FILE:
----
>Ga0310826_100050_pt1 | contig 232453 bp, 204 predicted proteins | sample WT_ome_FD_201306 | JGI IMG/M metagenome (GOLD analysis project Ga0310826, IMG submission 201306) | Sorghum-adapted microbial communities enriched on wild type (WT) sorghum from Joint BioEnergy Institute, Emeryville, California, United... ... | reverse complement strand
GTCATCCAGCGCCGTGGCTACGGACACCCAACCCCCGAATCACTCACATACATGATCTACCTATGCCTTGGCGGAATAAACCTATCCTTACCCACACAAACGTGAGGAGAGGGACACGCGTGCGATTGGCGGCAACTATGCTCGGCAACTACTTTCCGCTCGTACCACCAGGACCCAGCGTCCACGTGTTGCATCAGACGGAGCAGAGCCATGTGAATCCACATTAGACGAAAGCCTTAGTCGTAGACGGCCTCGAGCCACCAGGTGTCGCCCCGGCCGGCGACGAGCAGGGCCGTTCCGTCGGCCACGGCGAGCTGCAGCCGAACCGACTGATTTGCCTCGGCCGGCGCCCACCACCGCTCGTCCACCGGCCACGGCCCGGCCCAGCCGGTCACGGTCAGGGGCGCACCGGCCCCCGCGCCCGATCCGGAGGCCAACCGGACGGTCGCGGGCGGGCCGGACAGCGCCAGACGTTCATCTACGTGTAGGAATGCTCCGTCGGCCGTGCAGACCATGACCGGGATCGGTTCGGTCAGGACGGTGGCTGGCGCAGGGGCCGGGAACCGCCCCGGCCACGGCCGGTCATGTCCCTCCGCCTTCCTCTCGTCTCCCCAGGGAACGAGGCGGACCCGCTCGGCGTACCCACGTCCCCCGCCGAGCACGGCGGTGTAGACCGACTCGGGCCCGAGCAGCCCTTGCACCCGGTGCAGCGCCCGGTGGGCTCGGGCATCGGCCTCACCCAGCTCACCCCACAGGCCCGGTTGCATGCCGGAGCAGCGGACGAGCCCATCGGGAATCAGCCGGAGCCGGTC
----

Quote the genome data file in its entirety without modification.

>Ga0310826_100050_pt1 | contig 232453 bp, 204 predicted proteins | sample WT_ome_FD_201306 | JGI IMG/M metagenome (GOLD analysis project Ga0310826, IMG submission 201306) | Sorghum-adapted microbial communities enriched on wild type (WT) sorghum from Joint BioEnergy Institute, Emeryville, California, United... ... | reverse complement strand
GTCATCCAGCGCCGTGGCTACGGACACCCAACCCCCGAATCACTCACATACATGATCTACCTATGCCTTGGCGGAATAAACCTATCCTTACCCACACAAACGTGAGGAGAGGGACACGCGTGCGATTGGCGGCAACTATGCTCGGCAACTACTTTCCGCTCGTACCACCAGGACCCAGCGTCCACGTGTTGCATCAGACGGAGCAGAGCCATGTGAATCCACATTAGACGAAAGCCTTAGTCGTAGACGGCCTCGAGCCACCAGGTGTCGCCCCGGCCGGCGACGAGCAGGGCCGTTCCGTCGGCCACGGCGAGCTGCAGCCGAACCGACTGATTTGCCTCGGCCGGCGCCCACCACCGCTCGTCCACCGGCCACGGCCCGGCCCAGCCGGTCACGGTCAGGGGCGCACCGGCCCCCGCGCCCGATCCGGAGGCCAACCGGACGGTCGCGGGCGGGCCGGACAGCGCCAGACGTTCATCTACGTGTAGGAATGCTCCGTCGGCCGTGCAGACCATGACCGGGATCGGTTCGGTCAGGACGGTGGCTGGCGCAGGGGCCGGGAACCGCCCCGGCCACGGCCGGTCATGTCCCTCCGCCTTCCTCTCGTCTCCCCAGGGAACGAGGCGGACCCGCTCGGCGTACCCACGTCCCCCGCCGAGCACGGCGGTGTAGACCGACTCGGGCCCGAGCAGCCCTTGCACCCGGTGCAGCGCCCGGTGGGCTCGGGCATCGGCCTCACCCAGCTCACCCCACAGGCCCGGTTGCATGCCGGAGCAGCGGACGAGCCCATCGGGAATCAGCCGGAGCCGGTC